RIM: We can't flog phones, would you like our nuke plant OS instead?
QNX licences up for grabs to anyone with a chequebook
Troubled phone biz Research in Motion wants to license its new BlackBerry 10 operating system to anyone who can afford it in the hope of climbing out of its rut.
RIM has coyly rebuffed rumours of companies wanting to use its mobile OS, and has tried to focus on its own phone handset launches with the new software. But now chief exec Thorsten Heins has said, in an interview with Bloomberg, that his firm will consider pimping out BlackBerry 10 after all.
At the heart of BB 10 is Unixish operating system QNX: this is a neat little real-time microkernel-powered bit of tech that's aimed at cars, music players, military drones, nuclear power plants and other embedded electronics. It was snapped up by RIM in 2010 and immediately put to use in the BlackBerry Playbook tablet.
“QNX is already licensed across the automotive sector - we could do that with BB10 if we chose to,” Heins beamed. “The platform can be licensed.”
The new operating system has been delayed one time too many for investors, who have been shifting their shares in droves as the Canadian company's phones fail to excite consumers. BB10 is supposed to be the magic bullet that turns the one-time smartphone king around, but punters have been buying Apple and Android mobes while RIM's QNX-in-a-dress is busy scrubbing up.
The interview with Bloomberg was more about telling as many people as possible that RIM's OS, and everything else, is on the table, so if you're in the process of developing an embedded system and don't fancy using a tiny Linux, QNX rival VxWorks nor Google's Android, then RIM would be delighted to talk to you, as long as you've "ten sovereigns bright".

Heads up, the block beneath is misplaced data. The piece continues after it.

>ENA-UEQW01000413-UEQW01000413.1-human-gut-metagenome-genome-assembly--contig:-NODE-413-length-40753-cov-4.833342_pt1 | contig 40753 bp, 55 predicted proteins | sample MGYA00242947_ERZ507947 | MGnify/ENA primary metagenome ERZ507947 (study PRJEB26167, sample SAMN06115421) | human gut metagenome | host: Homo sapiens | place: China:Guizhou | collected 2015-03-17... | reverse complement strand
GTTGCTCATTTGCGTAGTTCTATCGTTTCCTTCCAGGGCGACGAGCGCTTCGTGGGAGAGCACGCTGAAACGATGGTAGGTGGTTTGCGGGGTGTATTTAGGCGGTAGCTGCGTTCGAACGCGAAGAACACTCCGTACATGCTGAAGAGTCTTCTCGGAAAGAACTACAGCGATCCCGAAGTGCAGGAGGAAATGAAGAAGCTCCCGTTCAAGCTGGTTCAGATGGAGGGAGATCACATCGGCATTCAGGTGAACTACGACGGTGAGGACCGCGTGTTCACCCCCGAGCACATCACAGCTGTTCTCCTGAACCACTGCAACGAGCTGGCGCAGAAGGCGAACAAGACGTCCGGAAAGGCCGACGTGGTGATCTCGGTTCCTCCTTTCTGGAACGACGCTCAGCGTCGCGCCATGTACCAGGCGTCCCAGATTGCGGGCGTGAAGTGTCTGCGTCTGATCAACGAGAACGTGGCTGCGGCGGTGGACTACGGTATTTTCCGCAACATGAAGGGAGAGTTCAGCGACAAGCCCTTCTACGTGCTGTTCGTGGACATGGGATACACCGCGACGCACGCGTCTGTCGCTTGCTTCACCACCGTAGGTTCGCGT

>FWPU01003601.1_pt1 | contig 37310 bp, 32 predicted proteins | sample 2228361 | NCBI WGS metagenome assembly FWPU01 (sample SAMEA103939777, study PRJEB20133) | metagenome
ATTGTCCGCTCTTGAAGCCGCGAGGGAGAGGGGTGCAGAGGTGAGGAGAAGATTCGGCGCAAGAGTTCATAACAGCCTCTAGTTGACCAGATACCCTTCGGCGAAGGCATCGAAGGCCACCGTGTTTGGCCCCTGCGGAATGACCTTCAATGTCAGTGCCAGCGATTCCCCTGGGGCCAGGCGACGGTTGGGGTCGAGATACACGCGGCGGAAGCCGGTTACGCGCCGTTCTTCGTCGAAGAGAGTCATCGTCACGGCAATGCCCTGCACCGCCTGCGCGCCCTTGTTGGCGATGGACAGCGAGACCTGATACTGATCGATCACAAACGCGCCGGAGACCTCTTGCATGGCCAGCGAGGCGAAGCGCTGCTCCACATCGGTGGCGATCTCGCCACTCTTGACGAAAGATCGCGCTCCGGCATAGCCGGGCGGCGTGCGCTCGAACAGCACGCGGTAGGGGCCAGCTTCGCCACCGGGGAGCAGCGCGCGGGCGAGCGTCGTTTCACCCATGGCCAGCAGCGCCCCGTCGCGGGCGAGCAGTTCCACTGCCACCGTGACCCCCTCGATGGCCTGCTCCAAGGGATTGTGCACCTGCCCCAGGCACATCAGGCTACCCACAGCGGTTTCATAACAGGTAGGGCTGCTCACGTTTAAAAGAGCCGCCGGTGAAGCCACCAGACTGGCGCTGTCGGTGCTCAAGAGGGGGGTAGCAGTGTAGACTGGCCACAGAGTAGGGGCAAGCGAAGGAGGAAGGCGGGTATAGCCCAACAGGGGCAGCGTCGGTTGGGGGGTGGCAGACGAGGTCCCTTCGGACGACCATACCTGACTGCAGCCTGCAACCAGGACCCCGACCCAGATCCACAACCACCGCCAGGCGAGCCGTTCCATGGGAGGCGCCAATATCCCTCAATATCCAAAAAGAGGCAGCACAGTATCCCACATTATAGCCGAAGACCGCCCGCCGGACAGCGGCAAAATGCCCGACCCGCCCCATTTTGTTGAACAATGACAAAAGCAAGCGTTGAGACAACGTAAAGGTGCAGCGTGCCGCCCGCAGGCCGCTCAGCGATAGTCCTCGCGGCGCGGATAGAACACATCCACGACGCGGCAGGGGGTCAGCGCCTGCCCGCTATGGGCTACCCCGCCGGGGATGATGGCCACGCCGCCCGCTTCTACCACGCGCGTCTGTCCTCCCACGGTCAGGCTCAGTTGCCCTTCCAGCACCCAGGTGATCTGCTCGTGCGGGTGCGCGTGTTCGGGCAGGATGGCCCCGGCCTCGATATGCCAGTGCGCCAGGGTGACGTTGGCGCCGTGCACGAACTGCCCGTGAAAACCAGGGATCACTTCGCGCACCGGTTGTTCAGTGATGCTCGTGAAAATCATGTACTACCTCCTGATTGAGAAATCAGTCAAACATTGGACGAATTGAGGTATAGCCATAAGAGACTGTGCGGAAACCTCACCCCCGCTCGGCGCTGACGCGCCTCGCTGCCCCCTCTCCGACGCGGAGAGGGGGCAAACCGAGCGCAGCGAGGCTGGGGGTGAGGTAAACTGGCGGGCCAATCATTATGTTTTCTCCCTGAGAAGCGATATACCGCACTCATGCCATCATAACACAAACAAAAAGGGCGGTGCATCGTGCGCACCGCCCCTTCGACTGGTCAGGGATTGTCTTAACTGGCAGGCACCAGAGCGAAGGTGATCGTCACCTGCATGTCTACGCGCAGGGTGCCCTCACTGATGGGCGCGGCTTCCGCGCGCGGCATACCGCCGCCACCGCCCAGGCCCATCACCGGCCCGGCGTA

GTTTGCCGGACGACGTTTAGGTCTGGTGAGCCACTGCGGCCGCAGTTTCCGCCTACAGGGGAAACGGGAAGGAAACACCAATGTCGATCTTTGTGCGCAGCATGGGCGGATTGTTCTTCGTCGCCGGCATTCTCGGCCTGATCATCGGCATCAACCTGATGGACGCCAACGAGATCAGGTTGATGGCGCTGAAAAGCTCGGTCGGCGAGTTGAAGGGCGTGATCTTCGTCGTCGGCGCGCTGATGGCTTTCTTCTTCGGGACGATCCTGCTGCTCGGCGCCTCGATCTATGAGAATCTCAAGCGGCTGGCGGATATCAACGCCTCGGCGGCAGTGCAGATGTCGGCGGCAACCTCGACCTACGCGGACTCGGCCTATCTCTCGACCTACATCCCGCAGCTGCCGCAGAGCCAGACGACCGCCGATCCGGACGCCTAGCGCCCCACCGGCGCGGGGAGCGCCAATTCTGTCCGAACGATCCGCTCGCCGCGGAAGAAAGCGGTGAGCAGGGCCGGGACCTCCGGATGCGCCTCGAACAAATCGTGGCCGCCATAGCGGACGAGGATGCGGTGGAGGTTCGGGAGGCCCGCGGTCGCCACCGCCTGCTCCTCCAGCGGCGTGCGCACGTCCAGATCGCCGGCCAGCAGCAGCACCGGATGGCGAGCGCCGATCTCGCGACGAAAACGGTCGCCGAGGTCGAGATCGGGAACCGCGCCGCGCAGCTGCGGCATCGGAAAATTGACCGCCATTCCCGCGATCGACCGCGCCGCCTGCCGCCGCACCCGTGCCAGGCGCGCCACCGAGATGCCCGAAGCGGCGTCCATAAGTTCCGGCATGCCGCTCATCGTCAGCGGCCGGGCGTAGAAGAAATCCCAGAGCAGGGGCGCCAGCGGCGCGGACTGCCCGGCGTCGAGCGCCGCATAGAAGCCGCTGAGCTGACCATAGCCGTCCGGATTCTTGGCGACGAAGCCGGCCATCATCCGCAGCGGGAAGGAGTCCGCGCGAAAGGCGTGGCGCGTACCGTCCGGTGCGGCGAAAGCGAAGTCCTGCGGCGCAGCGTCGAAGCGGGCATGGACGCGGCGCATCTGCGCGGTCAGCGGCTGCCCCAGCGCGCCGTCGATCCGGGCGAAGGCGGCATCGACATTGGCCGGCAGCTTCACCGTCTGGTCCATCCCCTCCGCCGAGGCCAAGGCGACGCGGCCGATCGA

Licensing out an OS that would interact with RIM's still-popular messaging platform BBM, and the company's Enterprise Server app platform, would be contentious: those are the products that still attract users to BlackBerry, along with its unparalleled focus on security, so making them available to other manufacturers would turn RIM into a platform company which might not be a bad thing but remains entirely theoretical for the moment.
Samsung is one of the rumoured firms that could be interested in slapping BB10 into its gear, being an equal opportunities OS user with phones running Android, Windows and its own system Bada.
Meanwhile, IBM could be keen on hoovering up its enterprise services unit if that came on the market.
No one seems to be interested in taking on RIM's mobile-making biz, however, though the company has said that once BB10 comes along, it can swing that business around and hang onto it. But lately, the company line has shifted to chatting about "beyond smartphones" and "expanding product lines" and other euphemisms that suggest the firm could leave mobile-making behind, or at least reduce its importance. ®
Sponsored: Customer Identity and Access Management